Now in his 50s, Astad Deboo is one of India’s modern dance pioneers, an achievement that was formally recognised in 1995 with a Sangeet National Academy Award for creative dance. After early training in both kathak and kathakali, he studied Graham technique in London and Limón technique in New York. Widely travelled and eclectic in his influences and interests, Deboo has danced on the Great Wall of China, performed at an early Pink Floyd concert in Chelsea Town Hall, was commissioned by Pierre Cardin to choreograph for prima ballerina Maya Plisetskaya, and has worked regularly for many years with Action Players, a company of deaf performers in Kolkata.
We were able to see just two works of this varied repertoire in a highly contrasting double bill at the Queen Elizabeth Hall, part of The Great Arc Festival presented by Teamwork Productions. The first, Every Fragment of Dust is Awakened, was a limpid solo inspired by a poem by Rabindranath Tagore which describes a moment of mystic communion with a divine presence and with nature. Deboo, white-robed, appears in a pool of light, unfolding his fingers, rolling his wrists, unfurling his arms. Slowly his arms spiral, then his body too, as he rotates gently, arms torquing his body into deep backbends and sinuous twists, his fingers stretching and folding like anemones (Deboo has beautiful hands). Still turning on the spot, he changes to a more staccato rhythm, his gestures suggesting motes hanging in the air. As Yoichiro Yoshikawa’s piano music – pitched somewhere between Debussy and Michael Nyman – increases in density, so too do Deboo’s turns. After a slower interlude, he ends the piece with an extended series of dervish whirls, subtly changing in speed, the light turning his robe luminescent as he spins. Though let down by some tinny acoustics, Every Fragment accumulates intensity through repetition, and lucidly evokes ecstasy through trance and transformation.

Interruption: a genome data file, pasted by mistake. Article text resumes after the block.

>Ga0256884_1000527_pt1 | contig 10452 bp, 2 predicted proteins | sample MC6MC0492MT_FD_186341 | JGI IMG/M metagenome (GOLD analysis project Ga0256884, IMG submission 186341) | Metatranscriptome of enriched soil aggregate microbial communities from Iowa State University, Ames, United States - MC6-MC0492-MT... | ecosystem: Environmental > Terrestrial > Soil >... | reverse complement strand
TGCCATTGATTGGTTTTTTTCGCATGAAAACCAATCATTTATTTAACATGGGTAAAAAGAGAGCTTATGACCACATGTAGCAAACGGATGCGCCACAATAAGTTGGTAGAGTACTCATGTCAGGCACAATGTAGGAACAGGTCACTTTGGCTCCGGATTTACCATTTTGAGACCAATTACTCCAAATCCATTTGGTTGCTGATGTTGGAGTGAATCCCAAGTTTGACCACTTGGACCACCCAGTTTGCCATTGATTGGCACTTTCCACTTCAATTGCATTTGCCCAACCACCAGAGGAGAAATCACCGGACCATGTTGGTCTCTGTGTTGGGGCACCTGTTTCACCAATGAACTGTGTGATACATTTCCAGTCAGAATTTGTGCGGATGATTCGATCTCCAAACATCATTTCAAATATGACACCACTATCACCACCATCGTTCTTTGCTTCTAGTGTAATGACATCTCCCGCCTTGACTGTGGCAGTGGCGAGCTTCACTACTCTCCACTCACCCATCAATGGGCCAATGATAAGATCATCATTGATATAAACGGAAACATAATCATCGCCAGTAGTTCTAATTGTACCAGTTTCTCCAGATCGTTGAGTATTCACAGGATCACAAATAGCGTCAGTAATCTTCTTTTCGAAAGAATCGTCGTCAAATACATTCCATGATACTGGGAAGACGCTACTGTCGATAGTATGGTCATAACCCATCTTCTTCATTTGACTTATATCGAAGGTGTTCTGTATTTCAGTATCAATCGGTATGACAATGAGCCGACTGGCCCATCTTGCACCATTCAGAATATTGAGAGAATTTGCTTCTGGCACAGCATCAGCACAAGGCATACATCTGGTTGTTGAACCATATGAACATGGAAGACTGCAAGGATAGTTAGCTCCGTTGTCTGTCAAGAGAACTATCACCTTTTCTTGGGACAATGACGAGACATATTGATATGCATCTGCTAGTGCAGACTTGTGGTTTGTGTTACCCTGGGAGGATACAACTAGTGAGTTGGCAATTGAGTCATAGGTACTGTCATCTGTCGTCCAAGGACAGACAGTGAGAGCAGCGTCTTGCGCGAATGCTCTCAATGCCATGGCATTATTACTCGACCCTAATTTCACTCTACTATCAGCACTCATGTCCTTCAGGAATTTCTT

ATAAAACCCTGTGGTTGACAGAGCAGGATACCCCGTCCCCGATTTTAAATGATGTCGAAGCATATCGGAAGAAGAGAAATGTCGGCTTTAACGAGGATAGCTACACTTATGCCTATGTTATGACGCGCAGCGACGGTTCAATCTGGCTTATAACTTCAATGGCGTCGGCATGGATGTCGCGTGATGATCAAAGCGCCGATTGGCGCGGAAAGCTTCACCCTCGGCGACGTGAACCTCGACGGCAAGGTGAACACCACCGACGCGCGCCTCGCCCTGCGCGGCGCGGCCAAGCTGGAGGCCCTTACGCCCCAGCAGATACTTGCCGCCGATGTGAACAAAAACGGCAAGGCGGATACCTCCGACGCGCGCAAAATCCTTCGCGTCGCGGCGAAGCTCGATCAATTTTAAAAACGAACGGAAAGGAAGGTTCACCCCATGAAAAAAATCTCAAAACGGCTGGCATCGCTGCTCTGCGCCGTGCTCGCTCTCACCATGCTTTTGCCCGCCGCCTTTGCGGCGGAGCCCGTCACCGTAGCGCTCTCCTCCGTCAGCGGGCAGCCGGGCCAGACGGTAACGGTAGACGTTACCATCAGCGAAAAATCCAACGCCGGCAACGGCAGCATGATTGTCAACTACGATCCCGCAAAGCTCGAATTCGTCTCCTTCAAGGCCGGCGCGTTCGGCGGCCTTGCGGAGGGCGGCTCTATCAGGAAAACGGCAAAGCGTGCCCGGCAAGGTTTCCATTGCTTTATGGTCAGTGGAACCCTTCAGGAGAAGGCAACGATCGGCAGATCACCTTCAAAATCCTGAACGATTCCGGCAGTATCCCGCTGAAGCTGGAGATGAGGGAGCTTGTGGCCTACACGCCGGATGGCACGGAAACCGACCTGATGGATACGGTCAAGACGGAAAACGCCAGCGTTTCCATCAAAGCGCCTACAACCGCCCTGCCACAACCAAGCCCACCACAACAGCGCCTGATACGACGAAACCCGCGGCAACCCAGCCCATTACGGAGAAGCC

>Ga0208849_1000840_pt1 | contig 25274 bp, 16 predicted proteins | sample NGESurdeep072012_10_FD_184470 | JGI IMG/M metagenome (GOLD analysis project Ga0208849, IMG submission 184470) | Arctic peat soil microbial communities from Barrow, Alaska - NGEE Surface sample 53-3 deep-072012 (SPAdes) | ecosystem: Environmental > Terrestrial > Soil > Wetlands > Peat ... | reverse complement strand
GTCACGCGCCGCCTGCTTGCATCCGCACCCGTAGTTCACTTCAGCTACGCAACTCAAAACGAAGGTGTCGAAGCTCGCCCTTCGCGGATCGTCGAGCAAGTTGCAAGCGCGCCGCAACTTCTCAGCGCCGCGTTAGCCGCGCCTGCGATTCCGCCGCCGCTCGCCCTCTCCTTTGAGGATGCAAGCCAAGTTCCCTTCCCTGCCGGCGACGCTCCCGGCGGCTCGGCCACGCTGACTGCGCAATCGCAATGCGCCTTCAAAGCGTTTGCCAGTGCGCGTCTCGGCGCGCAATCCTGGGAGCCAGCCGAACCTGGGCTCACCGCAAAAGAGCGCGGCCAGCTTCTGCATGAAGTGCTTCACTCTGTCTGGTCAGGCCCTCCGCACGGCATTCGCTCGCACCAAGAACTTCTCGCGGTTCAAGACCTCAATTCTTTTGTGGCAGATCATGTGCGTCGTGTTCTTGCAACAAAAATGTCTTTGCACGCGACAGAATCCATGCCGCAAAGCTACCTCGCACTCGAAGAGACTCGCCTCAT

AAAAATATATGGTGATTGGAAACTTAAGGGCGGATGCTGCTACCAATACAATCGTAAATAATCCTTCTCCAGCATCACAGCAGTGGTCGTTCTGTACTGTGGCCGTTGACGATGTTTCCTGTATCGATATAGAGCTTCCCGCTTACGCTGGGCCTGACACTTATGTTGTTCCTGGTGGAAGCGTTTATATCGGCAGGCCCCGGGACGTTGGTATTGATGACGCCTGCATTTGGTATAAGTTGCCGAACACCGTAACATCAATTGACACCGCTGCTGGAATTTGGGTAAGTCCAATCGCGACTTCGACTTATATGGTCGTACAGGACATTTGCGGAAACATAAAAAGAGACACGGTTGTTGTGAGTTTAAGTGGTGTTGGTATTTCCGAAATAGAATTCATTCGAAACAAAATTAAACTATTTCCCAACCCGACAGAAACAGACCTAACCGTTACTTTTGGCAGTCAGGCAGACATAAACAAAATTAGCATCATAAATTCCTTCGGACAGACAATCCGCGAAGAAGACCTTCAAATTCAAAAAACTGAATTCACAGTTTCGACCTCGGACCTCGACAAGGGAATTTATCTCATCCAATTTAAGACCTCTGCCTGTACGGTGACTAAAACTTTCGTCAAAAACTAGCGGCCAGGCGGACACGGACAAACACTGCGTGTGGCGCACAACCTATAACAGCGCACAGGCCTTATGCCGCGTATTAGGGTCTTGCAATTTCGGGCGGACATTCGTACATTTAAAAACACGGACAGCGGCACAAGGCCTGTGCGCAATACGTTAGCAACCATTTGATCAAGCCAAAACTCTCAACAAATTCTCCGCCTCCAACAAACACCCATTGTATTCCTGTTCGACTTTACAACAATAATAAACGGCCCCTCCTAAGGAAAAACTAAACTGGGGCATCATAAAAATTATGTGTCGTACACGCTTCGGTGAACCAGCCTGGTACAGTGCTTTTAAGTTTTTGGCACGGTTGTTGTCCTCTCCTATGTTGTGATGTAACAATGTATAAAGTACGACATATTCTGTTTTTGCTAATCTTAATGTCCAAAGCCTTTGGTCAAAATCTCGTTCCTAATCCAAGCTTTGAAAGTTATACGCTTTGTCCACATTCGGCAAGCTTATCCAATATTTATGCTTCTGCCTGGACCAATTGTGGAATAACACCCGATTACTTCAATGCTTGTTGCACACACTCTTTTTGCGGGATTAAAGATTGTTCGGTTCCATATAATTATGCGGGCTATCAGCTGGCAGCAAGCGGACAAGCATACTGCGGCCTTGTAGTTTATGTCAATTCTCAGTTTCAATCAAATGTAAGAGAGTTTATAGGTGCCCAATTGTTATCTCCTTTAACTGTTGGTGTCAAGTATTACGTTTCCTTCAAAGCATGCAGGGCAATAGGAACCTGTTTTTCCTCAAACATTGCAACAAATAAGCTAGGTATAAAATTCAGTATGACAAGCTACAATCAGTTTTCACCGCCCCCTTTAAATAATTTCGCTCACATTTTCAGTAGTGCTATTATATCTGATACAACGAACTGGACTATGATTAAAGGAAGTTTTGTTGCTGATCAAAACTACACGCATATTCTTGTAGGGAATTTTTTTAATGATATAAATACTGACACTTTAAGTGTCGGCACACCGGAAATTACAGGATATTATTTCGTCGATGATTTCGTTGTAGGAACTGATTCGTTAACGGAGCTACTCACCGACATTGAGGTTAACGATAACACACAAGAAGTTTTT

If Every Fragment was mystical, Celebration was mystifying. Whereas the first work had a simple central idea, effectively followed through, this was a disparate and dissipated series of episodes. Deboo is joined by four young practitioners of the Manipuri martial art thang-ta, skilled in their own form but not yet in theatre performance. The opening tableau shows the martial artists arrayed around Deboo contorted in a shoulder stand, like a scene of prayerful homage – or sacrifice. The following episodes alternate and contrast Deboo’s slow solos with fiery displays of thang-ta technique, clashing swords sending out sparks. Later the martial dancers and Deboo converge in slow mirrorings; but the encounter is hesitant and undramatic. Deboo (like many performers trained in South Asian dance styles, in my experience) seems more focused on individual movement than on partner or groupwork, relying heavily on devices of replication, symmetry and canon – and leaving me yearning for more compositional variety. There was plenty of variety in the music though, a magpie soundtrack that ranges from traditional dhrupad through Japanese Kodo drumming to Jan Garbarek synthesisers. But it is a confusing patchwork, that at one brassily upbeat moment lends an unfortunate touch of baton-twirling pzazz to the thang-ta swordplay. Celebration is, then, a bold but ultimately unsatisfying experiment in the contrasts between styles and ages.